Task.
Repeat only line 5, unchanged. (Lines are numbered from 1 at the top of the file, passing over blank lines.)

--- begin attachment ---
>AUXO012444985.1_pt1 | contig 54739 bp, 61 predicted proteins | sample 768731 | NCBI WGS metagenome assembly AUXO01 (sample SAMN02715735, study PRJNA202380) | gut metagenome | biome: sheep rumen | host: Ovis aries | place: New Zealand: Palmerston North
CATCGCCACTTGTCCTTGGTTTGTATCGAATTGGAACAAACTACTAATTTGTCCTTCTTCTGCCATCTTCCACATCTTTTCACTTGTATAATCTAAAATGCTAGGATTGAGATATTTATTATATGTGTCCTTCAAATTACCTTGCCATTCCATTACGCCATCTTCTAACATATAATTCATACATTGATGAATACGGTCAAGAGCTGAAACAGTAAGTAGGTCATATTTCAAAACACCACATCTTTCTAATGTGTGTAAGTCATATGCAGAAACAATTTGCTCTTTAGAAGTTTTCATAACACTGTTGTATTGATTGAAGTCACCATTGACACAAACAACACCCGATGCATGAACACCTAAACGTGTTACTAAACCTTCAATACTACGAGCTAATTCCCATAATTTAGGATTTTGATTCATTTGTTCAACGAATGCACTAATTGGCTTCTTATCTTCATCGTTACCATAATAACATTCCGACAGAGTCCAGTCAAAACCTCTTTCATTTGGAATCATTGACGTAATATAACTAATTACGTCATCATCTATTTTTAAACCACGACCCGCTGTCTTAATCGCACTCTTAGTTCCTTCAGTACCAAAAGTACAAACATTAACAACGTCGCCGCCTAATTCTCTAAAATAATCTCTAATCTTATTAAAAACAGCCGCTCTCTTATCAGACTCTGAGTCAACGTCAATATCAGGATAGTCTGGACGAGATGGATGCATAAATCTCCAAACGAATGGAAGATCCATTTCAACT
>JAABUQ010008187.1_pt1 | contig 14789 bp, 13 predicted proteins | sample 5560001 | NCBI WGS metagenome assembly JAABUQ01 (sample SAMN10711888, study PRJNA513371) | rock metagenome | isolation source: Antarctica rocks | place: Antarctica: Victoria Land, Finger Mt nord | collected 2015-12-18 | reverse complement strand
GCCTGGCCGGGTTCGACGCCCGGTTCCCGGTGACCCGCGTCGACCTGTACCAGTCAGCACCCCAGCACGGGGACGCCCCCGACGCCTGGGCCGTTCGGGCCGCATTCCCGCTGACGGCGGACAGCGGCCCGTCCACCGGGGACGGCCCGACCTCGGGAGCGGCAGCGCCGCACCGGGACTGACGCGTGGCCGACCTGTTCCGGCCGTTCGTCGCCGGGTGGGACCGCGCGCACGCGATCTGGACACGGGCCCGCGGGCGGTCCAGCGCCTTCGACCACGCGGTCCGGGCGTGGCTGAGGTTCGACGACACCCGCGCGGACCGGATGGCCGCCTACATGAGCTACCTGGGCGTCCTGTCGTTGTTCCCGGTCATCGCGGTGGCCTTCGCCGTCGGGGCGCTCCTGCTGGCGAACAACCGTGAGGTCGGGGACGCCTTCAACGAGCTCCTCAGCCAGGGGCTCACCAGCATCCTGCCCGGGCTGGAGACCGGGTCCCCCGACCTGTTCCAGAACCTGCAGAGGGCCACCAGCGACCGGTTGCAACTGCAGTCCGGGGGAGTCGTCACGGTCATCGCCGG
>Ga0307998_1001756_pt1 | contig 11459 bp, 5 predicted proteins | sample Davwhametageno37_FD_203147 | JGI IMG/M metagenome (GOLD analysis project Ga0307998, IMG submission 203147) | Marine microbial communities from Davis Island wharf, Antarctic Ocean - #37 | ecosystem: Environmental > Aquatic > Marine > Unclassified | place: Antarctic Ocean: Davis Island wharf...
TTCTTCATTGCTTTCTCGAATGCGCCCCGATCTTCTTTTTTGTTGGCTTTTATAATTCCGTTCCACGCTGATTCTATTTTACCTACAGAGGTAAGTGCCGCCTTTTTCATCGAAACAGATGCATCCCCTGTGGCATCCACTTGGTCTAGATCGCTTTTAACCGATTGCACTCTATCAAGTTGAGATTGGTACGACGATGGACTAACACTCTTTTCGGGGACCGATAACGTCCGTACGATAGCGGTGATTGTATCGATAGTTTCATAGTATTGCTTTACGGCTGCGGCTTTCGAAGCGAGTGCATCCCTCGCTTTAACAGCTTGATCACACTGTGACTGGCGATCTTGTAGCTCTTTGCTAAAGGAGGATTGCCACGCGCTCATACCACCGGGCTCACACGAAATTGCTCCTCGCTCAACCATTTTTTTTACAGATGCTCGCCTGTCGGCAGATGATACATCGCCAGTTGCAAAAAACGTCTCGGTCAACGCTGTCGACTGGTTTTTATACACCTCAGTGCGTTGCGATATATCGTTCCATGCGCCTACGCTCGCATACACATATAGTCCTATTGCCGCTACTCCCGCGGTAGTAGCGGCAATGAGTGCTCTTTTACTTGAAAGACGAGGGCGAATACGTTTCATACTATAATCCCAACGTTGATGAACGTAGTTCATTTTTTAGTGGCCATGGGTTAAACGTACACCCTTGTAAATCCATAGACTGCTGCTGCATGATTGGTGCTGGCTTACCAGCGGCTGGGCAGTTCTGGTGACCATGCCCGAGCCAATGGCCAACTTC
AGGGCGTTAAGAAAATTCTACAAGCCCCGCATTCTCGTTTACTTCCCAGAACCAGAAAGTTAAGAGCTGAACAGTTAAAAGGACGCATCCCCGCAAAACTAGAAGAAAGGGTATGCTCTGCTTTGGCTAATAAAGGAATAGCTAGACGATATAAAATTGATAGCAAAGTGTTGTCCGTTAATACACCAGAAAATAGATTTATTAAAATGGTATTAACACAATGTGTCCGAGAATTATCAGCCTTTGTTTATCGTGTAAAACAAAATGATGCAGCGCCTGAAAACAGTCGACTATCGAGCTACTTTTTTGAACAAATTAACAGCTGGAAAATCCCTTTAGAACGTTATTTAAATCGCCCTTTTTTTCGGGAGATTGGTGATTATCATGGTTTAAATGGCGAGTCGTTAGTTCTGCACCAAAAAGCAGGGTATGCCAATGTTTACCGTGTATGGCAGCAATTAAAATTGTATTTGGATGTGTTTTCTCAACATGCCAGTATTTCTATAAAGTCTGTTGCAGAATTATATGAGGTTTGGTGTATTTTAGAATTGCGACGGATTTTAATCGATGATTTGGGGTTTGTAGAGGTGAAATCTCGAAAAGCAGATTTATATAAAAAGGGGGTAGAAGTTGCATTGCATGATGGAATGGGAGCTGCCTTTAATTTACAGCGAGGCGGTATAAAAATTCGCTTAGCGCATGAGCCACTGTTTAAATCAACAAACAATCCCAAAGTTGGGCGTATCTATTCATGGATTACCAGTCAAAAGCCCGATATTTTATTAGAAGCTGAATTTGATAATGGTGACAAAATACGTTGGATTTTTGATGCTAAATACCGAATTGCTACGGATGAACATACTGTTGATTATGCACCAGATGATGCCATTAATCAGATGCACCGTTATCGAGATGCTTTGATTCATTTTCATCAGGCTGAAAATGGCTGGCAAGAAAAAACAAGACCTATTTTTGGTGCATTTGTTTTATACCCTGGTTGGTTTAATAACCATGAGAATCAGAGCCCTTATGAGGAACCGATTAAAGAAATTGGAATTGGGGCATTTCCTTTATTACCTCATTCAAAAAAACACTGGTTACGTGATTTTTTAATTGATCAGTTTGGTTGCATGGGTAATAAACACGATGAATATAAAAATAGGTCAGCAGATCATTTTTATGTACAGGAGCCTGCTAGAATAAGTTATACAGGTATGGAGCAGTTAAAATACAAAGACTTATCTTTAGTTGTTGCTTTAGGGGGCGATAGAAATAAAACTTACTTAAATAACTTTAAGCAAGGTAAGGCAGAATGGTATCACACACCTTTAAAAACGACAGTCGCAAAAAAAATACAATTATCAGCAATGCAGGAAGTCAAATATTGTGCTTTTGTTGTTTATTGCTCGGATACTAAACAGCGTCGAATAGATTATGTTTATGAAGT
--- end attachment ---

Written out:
>Ga0307998_1001756_pt1 | contig 11459 bp, 5 predicted proteins | sample Davwhametageno37_FD_203147 | JGI IMG/M metagenome (GOLD analysis project Ga0307998, IMG submission 203147) | Marine microbial communities from Davis Island wharf, Antarctic Ocean - #37 | ecosystem: Environmental > Aquatic > Marine > Unclassified | place: Antarctic Ocean: Davis Island wharf...